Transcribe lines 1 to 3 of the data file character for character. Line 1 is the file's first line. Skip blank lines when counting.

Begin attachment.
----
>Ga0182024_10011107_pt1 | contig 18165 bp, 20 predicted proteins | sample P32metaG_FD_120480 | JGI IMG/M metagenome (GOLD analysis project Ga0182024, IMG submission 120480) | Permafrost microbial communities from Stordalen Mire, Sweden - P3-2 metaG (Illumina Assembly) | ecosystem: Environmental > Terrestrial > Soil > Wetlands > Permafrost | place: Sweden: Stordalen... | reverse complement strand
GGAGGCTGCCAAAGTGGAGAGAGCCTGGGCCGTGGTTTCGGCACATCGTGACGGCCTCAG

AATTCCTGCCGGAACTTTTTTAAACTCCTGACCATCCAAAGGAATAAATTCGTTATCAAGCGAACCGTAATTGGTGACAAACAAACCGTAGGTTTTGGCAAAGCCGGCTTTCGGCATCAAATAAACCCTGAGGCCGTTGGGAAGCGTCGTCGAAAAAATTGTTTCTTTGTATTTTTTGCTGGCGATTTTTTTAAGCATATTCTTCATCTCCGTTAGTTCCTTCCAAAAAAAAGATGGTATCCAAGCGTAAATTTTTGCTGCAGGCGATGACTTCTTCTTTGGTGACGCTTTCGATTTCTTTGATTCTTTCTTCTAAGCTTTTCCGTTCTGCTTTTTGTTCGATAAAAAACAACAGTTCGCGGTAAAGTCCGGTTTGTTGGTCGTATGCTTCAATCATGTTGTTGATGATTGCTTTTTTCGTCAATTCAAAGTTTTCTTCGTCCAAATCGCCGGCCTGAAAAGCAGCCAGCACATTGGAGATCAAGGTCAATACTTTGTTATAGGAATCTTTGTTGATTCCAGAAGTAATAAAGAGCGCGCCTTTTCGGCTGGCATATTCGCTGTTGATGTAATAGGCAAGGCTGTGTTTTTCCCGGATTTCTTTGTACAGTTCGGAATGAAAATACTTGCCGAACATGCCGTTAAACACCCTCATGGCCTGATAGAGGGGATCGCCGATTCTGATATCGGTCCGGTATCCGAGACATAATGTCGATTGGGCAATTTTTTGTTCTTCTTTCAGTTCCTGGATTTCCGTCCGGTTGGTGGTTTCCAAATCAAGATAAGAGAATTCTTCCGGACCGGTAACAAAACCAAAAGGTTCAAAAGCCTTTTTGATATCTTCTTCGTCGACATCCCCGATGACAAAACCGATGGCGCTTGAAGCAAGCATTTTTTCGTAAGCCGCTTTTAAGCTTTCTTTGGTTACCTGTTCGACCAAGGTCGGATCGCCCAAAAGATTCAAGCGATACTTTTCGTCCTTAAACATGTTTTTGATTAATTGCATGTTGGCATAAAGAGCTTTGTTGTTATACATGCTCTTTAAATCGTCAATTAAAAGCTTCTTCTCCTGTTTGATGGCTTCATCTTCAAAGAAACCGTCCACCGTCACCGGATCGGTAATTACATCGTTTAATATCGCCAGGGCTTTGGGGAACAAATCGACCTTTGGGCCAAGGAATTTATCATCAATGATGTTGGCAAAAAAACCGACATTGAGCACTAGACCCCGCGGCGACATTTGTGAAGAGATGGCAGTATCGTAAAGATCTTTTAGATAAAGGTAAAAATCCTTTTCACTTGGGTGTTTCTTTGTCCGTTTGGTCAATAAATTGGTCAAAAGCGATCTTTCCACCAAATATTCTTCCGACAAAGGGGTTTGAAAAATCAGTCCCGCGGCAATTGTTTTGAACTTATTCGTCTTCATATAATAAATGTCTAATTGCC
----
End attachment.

>Ga0182024_10011107_pt1 | contig 18165 bp, 20 predicted proteins | sample P32metaG_FD_120480 | JGI IMG/M metagenome (GOLD analysis project Ga0182024, IMG submission 120480) | Permafrost microbial communities from Stordalen Mire, Sweden - P3-2 metaG (Illumina Assembly) | ecosystem: Environmental > Terrestrial > Soil > Wetlands > Permafrost | place: Sweden: Stordalen... | reverse complement strand
GGAGGCTGCCAAAGTGGAGAGAGCCTGGGCCGTGGTTTCGGCACATCGTGACGGCCTCAG

AATTCCTGCCGGAACTTTTTTAAACTCCTGACCATCCAAAGGAATAAATTCGTTATCAAGCGAACCGTAATTGGTGACAAACAAACCGTAGGTTTTGGCAAAGCCGGCTTTCGGCATCAAATAAACCCTGAGGCCGTTGGGAAGCGTCGTCGAAAAAATTGTTTCTTTGTATTTTTTGCTGGCGATTTTTTTAAGCATATTCTTCATCTCCGTTAGTTCCTTCCAAAAAAAAGATGGTATCCAAGCGTAAATTTTTGCTGCAGGCGATGACTTCTTCTTTGGTGACGCTTTCGATTTCTTTGATTCTTTCTTCTAAGCTTTTCCGTTCTGCTTTTTGTTCGATAAAAAACAACAGTTCGCGGTAAAGTCCGGTTTGTTGGTCGTATGCTTCAATCATGTTGTTGATGATTGCTTTTTTCGTCAATTCAAAGTTTTCTTCGTCCAAATCGCCGGCCTGAAAAGCAGCCAGCACATTGGAGATCAAGGTCAATACTTTGTTATAGGAATCTTTGTTGATTCCAGAAGTAATAAAGAGCGCGCCTTTTCGGCTGGCATATTCGCTGTTGATGTAATAGGCAAGGCTGTGTTTTTCCCGGATTTCTTTGTACAGTTCGGAATGAAAATACTTGCCGAACATGCCGTTAAACACCCTCATGGCCTGATAGAGGGGATCGCCGATTCTGATATCGGTCCGGTATCCGAGACATAATGTCGATTGGGCAATTTTTTGTTCTTCTTTCAGTTCCTGGATTTCCGTCCGGTTGGTGGTTTCCAAATCAAGATAAGAGAATTCTTCCGGACCGGTAACAAAACCAAAAGGTTCAAAAGCCTTTTTGATATCTTCTTCGTCGACATCCCCGATGACAAAACCGATGGCGCTTGAAGCAAGCATTTTTTCGTAAGCCGCTTTTAAGCTTTCTTTGGTTACCTGTTCGACCAAGGTCGGATCGCCCAAAAGATTCAAGCGATACTTTTCGTCCTTAAACATGTTTTTGATTAATTGCATGTTGGCATAAAGAGCTTTGTTGTTATACATGCTCTTTAAATCGTCAATTAAAAGCTTCTTCTCCTGTTTGATGGCTTCATCTTCAAAGAAACCGTCCACCGTCACCGGATCGGTAATTACATCGTTTAATATCGCCAGGGCTTTGGGGAACAAATCGACCTTTGGGCCAAGGAATTTATCATCAATGATGTTGGCAAAAAAACCGACATTGAGCACTAGACCCCGCGGCGACATTTGTGAAGAGATGGCAGTATCGTAAAGATCTTTTAGATAAAGGTAAAAATCCTTTTCACTTGGGTGTTTCTTTGTCCGTTTGGTCAATAAATTGGTCAAAAGCGATCTTTCCACCAAATATTCTTCCGACAAAGGGGTTTGAAAAATCAGTCCCGCGGCAATTGTTTTGAACTTATTCGTCTTCATATAATAAATGTCTAATTGCC